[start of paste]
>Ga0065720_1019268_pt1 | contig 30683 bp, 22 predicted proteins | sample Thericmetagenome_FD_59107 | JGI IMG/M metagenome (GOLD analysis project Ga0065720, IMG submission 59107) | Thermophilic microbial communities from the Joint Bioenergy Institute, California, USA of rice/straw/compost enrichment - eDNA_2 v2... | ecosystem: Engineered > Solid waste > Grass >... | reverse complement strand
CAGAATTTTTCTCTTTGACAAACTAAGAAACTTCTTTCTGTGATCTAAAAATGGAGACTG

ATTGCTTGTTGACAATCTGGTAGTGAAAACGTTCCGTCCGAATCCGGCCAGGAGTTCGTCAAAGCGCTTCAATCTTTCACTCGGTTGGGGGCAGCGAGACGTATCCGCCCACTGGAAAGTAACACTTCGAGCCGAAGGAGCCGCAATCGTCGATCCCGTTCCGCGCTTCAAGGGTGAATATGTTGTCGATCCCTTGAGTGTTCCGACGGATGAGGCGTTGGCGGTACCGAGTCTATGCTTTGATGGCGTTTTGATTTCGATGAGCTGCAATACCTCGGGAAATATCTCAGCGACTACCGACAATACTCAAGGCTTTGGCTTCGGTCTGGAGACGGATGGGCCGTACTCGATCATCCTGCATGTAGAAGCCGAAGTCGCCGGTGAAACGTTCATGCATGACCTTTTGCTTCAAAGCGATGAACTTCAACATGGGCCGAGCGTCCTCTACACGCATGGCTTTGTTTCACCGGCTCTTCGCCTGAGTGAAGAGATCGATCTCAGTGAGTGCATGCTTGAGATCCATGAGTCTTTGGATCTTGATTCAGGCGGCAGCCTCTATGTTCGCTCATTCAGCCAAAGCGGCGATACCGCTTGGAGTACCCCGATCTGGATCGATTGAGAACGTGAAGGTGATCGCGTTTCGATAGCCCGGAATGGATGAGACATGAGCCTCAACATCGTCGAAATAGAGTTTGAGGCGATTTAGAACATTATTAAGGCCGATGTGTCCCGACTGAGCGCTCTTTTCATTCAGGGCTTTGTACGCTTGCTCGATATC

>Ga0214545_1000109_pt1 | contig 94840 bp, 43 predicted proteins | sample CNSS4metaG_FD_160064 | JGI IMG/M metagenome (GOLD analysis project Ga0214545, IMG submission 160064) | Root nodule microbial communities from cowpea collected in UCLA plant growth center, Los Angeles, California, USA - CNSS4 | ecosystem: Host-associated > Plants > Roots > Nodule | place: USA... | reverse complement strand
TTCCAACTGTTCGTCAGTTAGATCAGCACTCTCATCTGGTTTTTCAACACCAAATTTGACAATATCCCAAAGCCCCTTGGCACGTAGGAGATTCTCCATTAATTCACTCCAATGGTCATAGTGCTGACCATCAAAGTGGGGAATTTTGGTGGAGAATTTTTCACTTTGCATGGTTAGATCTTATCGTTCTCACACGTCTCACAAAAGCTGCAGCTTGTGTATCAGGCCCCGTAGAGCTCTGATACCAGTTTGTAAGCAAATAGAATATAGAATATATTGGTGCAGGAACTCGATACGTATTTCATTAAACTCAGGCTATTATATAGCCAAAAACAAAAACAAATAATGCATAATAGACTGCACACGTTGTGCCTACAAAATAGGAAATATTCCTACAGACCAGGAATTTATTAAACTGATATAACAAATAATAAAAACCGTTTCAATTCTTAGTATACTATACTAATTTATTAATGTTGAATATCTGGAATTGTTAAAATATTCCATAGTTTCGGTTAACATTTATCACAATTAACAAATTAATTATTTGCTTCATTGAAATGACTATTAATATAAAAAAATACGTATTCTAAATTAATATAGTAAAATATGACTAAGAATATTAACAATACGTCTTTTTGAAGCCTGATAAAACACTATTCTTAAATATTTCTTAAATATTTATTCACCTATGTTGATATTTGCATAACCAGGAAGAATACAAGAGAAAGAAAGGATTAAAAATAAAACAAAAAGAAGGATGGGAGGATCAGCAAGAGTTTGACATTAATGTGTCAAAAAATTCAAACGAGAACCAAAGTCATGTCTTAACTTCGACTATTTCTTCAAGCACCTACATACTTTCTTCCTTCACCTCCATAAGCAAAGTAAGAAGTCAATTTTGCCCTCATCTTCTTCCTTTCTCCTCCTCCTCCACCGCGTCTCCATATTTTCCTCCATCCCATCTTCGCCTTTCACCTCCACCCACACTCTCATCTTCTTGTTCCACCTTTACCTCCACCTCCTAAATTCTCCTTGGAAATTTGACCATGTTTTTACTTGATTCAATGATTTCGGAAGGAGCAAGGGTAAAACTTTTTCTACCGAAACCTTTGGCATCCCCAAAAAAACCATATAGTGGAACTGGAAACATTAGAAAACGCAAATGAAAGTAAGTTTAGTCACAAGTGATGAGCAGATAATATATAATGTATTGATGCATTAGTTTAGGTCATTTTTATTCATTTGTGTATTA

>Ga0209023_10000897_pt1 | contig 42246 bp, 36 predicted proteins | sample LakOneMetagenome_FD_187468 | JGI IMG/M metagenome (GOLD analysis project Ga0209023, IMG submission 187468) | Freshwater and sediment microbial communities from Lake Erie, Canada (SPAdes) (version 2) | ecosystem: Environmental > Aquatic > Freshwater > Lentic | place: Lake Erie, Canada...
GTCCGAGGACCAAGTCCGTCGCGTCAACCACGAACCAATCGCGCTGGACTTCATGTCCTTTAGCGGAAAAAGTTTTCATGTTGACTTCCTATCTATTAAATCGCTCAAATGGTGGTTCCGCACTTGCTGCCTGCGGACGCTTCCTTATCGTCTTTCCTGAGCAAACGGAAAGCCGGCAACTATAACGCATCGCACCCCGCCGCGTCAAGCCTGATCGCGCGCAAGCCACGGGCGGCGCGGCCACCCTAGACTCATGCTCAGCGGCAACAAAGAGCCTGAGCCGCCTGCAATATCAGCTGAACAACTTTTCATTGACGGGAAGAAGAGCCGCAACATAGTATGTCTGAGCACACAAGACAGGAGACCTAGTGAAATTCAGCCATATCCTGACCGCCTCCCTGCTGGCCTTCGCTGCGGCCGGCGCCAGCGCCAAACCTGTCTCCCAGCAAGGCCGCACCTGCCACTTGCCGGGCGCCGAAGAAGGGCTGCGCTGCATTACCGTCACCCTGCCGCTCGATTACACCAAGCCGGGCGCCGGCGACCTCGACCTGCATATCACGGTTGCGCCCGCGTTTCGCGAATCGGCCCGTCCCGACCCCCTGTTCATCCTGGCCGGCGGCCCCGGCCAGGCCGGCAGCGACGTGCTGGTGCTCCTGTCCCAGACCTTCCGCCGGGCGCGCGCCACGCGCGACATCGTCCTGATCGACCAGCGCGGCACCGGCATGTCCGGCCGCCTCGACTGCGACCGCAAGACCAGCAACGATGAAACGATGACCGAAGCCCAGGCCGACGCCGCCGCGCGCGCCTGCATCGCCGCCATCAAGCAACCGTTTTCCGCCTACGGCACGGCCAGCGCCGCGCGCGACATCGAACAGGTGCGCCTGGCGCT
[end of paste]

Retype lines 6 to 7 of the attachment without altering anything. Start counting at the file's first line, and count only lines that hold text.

>Ga0209023_10000897_pt1 | contig 42246 bp, 36 predicted proteins | sample LakOneMetagenome_FD_187468 | JGI IMG/M metagenome (GOLD analysis project Ga0209023, IMG submission 187468) | Freshwater and sediment microbial communities from Lake Erie, Canada (SPAdes) (version 2) | ecosystem: Environmental > Aquatic > Freshwater > Lentic | place: Lake Erie, Canada...
GTCCGAGGACCAAGTCCGTCGCGTCAACCACGAACCAATCGCGCTGGACTTCATGTCCTTTAGCGGAAAAAGTTTTCATGTTGACTTCCTATCTATTAAATCGCTCAAATGGTGGTTCCGCACTTGCTGCCTGCGGACGCTTCCTTATCGTCTTTCCTGAGCAAACGGAAAGCCGGCAACTATAACGCATCGCACCCCGCCGCGTCAAGCCTGATCGCGCGCAAGCCACGGGCGGCGCGGCCACCCTAGACTCATGCTCAGCGGCAACAAAGAGCCTGAGCCGCCTGCAATATCAGCTGAACAACTTTTCATTGACGGGAAGAAGAGCCGCAACATAGTATGTCTGAGCACACAAGACAGGAGACCTAGTGAAATTCAGCCATATCCTGACCGCCTCCCTGCTGGCCTTCGCTGCGGCCGGCGCCAGCGCCAAACCTGTCTCCCAGCAAGGCCGCACCTGCCACTTGCCGGGCGCCGAAGAAGGGCTGCGCTGCATTACCGTCACCCTGCCGCTCGATTACACCAAGCCGGGCGCCGGCGACCTCGACCTGCATATCACGGTTGCGCCCGCGTTTCGCGAATCGGCCCGTCCCGACCCCCTGTTCATCCTGGCCGGCGGCCCCGGCCAGGCCGGCAGCGACGTGCTGGTGCTCCTGTCCCAGACCTTCCGCCGGGCGCGCGCCACGCGCGACATCGTCCTGATCGACCAGCGCGGCACCGGCATGTCCGGCCGCCTCGACTGCGACCGCAAGACCAGCAACGATGAAACGATGACCGAAGCCCAGGCCGACGCCGCCGCGCGCGCCTGCATCGCCGCCATCAAGCAACCGTTTTCCGCCTACGGCACGGCCAGCGCCGCGCGCGACATCGAACAGGTGCGCCTGGCGCT